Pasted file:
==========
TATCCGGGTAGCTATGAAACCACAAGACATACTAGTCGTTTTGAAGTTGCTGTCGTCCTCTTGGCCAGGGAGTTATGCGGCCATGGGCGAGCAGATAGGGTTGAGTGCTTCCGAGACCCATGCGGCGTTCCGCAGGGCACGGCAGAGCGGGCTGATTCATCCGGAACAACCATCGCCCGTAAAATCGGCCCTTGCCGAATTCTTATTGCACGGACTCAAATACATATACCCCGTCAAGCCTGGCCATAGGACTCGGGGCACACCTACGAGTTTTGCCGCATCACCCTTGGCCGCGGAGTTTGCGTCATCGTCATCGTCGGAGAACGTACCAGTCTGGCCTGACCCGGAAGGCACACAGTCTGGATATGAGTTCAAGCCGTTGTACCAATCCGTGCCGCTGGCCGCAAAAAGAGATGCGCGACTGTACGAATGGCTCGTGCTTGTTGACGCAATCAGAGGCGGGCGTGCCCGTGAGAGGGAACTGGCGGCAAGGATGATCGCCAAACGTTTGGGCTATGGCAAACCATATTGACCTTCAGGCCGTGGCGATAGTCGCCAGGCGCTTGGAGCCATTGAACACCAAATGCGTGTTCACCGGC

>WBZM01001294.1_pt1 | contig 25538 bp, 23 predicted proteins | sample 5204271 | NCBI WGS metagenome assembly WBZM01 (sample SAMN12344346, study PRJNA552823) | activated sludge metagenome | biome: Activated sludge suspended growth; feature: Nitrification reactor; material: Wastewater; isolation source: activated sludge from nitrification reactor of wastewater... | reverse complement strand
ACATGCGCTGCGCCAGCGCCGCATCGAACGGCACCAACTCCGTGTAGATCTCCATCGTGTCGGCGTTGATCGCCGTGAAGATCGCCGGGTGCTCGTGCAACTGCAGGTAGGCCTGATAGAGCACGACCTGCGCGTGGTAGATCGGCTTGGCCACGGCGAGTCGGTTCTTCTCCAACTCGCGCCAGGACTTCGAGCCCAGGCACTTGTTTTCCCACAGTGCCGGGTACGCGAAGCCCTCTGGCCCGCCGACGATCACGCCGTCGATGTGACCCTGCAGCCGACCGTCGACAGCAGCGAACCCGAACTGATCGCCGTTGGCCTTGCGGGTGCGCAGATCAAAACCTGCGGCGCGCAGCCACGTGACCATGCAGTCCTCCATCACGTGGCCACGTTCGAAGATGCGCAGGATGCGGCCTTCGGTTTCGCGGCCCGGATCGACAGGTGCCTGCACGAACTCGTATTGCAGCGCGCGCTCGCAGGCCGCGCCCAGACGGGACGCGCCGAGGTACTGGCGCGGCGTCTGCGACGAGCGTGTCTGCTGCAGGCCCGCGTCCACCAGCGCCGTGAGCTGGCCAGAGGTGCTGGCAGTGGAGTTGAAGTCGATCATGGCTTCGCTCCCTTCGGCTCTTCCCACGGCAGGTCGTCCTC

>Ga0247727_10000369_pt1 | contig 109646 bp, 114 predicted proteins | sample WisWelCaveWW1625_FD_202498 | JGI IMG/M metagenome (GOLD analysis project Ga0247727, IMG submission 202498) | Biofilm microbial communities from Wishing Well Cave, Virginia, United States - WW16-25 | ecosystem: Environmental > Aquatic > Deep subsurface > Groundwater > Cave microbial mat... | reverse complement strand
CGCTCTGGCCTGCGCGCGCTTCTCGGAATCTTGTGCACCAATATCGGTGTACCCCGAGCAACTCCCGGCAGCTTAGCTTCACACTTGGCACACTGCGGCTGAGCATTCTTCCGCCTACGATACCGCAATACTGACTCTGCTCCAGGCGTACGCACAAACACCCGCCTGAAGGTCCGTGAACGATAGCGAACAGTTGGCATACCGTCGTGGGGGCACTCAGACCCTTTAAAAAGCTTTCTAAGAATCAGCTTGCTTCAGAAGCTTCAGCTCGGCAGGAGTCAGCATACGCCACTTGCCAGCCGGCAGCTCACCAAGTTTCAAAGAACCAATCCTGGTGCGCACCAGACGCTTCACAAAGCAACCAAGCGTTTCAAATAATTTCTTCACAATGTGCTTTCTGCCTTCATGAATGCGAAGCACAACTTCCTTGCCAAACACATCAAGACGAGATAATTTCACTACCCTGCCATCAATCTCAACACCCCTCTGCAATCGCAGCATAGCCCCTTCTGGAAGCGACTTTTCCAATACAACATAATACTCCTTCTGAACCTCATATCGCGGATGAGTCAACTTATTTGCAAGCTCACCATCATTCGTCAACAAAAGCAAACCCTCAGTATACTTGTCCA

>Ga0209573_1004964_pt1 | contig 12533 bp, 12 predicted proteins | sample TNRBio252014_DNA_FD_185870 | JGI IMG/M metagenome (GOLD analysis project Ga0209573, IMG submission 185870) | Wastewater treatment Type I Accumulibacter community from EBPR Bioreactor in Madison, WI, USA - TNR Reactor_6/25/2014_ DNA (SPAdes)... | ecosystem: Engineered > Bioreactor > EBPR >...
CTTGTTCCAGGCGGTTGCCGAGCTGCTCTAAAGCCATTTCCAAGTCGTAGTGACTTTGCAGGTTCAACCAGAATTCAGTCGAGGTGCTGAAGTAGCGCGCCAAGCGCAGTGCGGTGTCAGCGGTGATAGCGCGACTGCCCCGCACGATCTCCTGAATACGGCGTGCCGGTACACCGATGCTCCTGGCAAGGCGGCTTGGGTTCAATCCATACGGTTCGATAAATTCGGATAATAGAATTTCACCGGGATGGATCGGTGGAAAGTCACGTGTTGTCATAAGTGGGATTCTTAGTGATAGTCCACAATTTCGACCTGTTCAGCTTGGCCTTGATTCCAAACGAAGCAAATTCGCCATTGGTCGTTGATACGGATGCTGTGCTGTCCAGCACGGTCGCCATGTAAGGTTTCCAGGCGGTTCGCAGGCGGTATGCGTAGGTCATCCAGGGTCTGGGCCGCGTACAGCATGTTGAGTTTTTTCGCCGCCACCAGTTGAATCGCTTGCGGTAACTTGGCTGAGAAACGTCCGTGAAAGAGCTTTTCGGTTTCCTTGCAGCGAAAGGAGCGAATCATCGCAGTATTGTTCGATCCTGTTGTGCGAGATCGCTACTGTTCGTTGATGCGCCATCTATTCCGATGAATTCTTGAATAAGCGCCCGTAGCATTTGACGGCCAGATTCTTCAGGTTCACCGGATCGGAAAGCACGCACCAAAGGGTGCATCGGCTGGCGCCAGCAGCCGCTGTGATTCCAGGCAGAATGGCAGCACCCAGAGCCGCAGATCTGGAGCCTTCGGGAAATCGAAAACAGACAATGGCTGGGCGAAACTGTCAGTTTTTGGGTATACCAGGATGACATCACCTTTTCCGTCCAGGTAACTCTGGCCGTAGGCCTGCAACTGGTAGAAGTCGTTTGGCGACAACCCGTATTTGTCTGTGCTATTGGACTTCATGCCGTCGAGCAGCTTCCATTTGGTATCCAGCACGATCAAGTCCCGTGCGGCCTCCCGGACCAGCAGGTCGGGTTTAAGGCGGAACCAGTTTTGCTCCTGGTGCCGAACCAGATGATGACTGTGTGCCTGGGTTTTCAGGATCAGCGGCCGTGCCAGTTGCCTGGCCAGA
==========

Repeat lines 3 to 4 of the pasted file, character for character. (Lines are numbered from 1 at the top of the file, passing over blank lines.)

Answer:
ACATGCGCTGCGCCAGCGCCGCATCGAACGGCACCAACTCCGTGTAGATCTCCATCGTGTCGGCGTTGATCGCCGTGAAGATCGCCGGGTGCTCGTGCAACTGCAGGTAGGCCTGATAGAGCACGACCTGCGCGTGGTAGATCGGCTTGGCCACGGCGAGTCGGTTCTTCTCCAACTCGCGCCAGGACTTCGAGCCCAGGCACTTGTTTTCCCACAGTGCCGGGTACGCGAAGCCCTCTGGCCCGCCGACGATCACGCCGTCGATGTGACCCTGCAGCCGACCGTCGACAGCAGCGAACCCGAACTGATCGCCGTTGGCCTTGCGGGTGCGCAGATCAAAACCTGCGGCGCGCAGCCACGTGACCATGCAGTCCTCCATCACGTGGCCACGTTCGAAGATGCGCAGGATGCGGCCTTCGGTTTCGCGGCCCGGATCGACAGGTGCCTGCACGAACTCGTATTGCAGCGCGCGCTCGCAGGCCGCGCCCAGACGGGACGCGCCGAGGTACTGGCGCGGCGTCTGCGACGAGCGTGTCTGCTGCAGGCCCGCGTCCACCAGCGCCGTGAGCTGGCCAGAGGTGCTGGCAGTGGAGTTGAAGTCGATCATGGCTTCGCTCCCTTCGGCTCTTCCCACGGCAGGTCGTCCTC

>Ga0247727_10000369_pt1 | contig 109646 bp, 114 predicted proteins | sample WisWelCaveWW1625_FD_202498 | JGI IMG/M metagenome (GOLD analysis project Ga0247727, IMG submission 202498) | Biofilm microbial communities from Wishing Well Cave, Virginia, United States - WW16-25 | ecosystem: Environmental > Aquatic > Deep subsurface > Groundwater > Cave microbial mat... | reverse complement strand